8th Summer Institute on Geographic Information Science
Florence (Firenze), Italy, 14 to 18 June 2010:
held at Villa La Pietra, a magnificent set of villas owned by New York University.
Las Navas del Marques, Spain, 4 to 8 July 2010:
held at Castillo-Palacio Magalia, a historic castle two hours north of Madrid
The week was organized around two perspectives:
1. Development of nature-society models using cellular automata and agents
2. Using and sharing environmental and social models in crisis response
Perspective 1 will discuss the challenges of modelling the interactions between the social and the natural systems. Modelling human-environment interactions involves collecting data, building up a conceptual approach, implementing, calibrating, validating, and repeating one or more steps again. Nature-society models need to combine different methods, including support for both cellular automata and agent-based models. To match these requirements, we will present TerraME, an open source software that supports multiparadigm modelling of nature-society interactions. The lectures will introduce TerraME, and show how to develop models using the software. Attendees to Vespucci Summer School will get essential knowledge on TerraME, and learn how they can further use this software for their research.
Perspective 2 will be addressed with a mix of talks and hands-on work, based on leading edge industry developments using mobile technologies to interface environmental and social models. Social and environmental models play a crucial role in crisis response, helping emergency workers make decisions. Examples include: flood or gas dispersion simulation and dynamic population modelling. However, such models are usually time and resource consuming both in input parameters (e.g. field measurement) and calculation time. Time is essential in crisis response and decision makers have to trade uncertainties in results against costs for resources and time (analogous to economic models). In addition, the information derived from the models must be shared, so that everyone can access the right information at the right time (net-centric approach) and that the same impression of the disaster is shared by all (map-based common operational picture). The participants will be triggered to explore and experiment where and how the use of (geo)models in crisis management leads to greater awareness of the situation, learning about their shortcomings and constraints.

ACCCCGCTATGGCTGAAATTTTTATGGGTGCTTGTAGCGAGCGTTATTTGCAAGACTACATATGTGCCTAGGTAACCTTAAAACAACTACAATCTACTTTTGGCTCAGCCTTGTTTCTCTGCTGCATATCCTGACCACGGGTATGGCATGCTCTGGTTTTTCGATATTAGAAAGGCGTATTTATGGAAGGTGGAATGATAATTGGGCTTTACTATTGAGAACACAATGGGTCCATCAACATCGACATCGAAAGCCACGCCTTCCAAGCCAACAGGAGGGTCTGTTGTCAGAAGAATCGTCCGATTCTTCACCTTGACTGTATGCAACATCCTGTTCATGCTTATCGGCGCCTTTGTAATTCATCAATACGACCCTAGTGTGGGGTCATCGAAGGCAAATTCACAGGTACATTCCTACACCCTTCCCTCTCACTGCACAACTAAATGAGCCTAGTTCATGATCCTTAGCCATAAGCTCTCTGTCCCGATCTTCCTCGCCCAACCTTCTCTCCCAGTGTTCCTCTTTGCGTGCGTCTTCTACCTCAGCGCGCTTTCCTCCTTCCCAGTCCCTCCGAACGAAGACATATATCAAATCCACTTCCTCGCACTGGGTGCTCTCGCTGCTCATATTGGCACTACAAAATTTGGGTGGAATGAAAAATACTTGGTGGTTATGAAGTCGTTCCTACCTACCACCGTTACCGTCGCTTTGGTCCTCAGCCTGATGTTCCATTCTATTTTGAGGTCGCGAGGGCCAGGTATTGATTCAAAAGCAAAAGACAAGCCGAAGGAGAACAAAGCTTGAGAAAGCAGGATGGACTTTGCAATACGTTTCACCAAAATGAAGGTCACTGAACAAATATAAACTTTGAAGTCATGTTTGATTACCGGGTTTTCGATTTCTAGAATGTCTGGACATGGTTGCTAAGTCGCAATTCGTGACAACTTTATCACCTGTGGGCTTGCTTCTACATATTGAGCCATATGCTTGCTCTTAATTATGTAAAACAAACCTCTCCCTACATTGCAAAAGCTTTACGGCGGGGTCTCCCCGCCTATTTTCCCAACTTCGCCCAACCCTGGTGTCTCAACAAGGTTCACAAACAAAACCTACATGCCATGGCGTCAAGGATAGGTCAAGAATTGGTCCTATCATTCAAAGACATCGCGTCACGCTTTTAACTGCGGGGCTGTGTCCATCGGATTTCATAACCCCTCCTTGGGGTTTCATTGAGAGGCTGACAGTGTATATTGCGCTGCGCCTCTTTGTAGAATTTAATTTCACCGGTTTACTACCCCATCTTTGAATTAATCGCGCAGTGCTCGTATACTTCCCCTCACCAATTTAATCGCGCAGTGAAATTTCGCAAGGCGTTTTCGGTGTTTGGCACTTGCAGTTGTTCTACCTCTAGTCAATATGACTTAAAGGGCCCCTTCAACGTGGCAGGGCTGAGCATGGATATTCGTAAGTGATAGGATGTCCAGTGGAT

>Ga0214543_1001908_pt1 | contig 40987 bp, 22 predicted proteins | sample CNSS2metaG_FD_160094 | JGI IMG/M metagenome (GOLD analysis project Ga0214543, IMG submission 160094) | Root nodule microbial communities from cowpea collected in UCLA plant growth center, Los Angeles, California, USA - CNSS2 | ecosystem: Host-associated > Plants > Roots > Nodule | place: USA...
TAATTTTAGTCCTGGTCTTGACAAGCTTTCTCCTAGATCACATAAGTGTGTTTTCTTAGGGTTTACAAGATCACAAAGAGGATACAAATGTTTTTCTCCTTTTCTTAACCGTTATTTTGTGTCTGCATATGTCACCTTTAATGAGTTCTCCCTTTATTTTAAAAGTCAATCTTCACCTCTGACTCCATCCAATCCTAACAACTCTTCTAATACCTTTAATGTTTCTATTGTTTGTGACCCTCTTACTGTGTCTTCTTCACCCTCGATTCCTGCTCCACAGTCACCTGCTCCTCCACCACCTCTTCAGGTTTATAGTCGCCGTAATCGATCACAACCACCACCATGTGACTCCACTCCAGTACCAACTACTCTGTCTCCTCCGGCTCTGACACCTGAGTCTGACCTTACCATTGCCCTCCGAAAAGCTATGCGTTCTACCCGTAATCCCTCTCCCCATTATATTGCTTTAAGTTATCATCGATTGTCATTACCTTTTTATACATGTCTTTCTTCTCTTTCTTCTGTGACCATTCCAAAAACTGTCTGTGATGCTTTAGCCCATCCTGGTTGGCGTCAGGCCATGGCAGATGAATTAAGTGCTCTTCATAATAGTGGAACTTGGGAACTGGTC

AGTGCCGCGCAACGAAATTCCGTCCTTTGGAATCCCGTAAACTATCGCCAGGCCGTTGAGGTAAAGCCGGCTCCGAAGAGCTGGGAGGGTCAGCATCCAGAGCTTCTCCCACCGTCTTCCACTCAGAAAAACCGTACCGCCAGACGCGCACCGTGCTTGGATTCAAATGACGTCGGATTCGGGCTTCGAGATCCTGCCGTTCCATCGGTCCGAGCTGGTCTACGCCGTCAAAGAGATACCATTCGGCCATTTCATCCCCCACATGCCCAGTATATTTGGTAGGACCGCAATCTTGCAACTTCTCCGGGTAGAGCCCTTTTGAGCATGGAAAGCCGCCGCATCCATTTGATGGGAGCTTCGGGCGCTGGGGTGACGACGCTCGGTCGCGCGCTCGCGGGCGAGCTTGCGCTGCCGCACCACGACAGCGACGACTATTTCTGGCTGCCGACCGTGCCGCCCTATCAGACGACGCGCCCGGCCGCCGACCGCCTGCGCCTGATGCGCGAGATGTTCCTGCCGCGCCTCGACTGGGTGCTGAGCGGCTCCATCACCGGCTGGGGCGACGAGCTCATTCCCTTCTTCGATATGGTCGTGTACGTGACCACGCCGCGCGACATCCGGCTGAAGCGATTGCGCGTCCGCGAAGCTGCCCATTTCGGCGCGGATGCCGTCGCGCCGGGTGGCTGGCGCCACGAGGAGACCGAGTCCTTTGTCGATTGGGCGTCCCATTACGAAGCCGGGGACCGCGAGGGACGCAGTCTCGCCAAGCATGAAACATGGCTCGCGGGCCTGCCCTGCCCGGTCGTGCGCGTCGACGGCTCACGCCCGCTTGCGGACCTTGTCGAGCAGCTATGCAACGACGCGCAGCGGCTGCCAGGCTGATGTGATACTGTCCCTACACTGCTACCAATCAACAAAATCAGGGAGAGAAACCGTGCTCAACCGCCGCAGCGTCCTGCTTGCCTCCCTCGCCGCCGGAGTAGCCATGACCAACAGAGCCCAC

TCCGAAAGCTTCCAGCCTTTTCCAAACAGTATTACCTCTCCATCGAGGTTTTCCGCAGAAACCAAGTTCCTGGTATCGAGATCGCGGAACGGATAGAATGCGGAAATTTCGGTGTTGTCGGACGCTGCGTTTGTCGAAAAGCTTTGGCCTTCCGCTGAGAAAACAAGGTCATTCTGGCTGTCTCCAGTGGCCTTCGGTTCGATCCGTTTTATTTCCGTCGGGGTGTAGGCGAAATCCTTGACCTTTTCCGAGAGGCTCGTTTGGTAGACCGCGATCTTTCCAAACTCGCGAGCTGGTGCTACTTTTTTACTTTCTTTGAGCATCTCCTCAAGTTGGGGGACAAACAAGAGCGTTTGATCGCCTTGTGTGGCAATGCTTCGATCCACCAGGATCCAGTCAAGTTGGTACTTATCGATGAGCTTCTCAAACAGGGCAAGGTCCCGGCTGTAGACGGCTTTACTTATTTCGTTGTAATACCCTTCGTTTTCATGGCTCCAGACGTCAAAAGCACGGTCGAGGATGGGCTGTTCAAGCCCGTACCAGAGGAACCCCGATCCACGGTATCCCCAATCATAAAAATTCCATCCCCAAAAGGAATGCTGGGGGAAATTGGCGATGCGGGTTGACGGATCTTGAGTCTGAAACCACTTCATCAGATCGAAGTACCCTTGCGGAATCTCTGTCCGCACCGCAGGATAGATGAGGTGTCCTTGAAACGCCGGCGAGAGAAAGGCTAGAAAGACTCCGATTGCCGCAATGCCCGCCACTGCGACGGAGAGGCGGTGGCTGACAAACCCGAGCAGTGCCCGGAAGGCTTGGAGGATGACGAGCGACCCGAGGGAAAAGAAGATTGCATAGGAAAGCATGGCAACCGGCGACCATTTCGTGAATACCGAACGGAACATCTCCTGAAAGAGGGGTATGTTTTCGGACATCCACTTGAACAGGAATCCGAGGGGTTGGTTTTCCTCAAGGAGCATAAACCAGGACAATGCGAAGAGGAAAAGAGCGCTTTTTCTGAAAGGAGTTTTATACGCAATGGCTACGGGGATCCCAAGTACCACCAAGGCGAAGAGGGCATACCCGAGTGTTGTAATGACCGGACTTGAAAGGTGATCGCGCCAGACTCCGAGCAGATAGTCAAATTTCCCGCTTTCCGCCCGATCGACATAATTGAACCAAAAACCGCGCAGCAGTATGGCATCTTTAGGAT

This years quotes:
Almost 20 years ago, from July 8 to 20, 1990, 60 researchers gathered for two weeks at Castillo-Palacio Magalia in Las Navas del Marques (Avila Province, Spain) to discuss cognitive and linguistic aspects of geographic space. This meeting was the start of successful research on cognitive issues in geographic information science, produced an edited book , and led to a biannual conference (COSIT), a refereed journal (Spatial Cognition and Computation), and a substantial and still growing research community.
It appeared worthwhile to assess the achievements and to reconsider the research challenges twenty years later. What has changed in the age of computational ontologies and cyber-infrastructures? Consider that 1990 the web was only about to emerge and the very first laptops had just appeared! The 2010 meeting brought together many of the original participants, but was open to others, and invited contributions from all who were researching these topics. Early-career scientists, engineers, and humanists working at the intersection of cognitive science and geographic information science were invited to help with the re-assessment of research needs and approaches.
The meeting compared the research agenda laid out in the 1990 book with achievements over the past twenty years and then turned to the future: what are the challenges today? What are worthwhile goals for basic research? What can be achieved in the next 20 years? What are the lessons learned?
Please find the programme, the submitted papers and some of the presentations here.
Ole Jacobi, 1990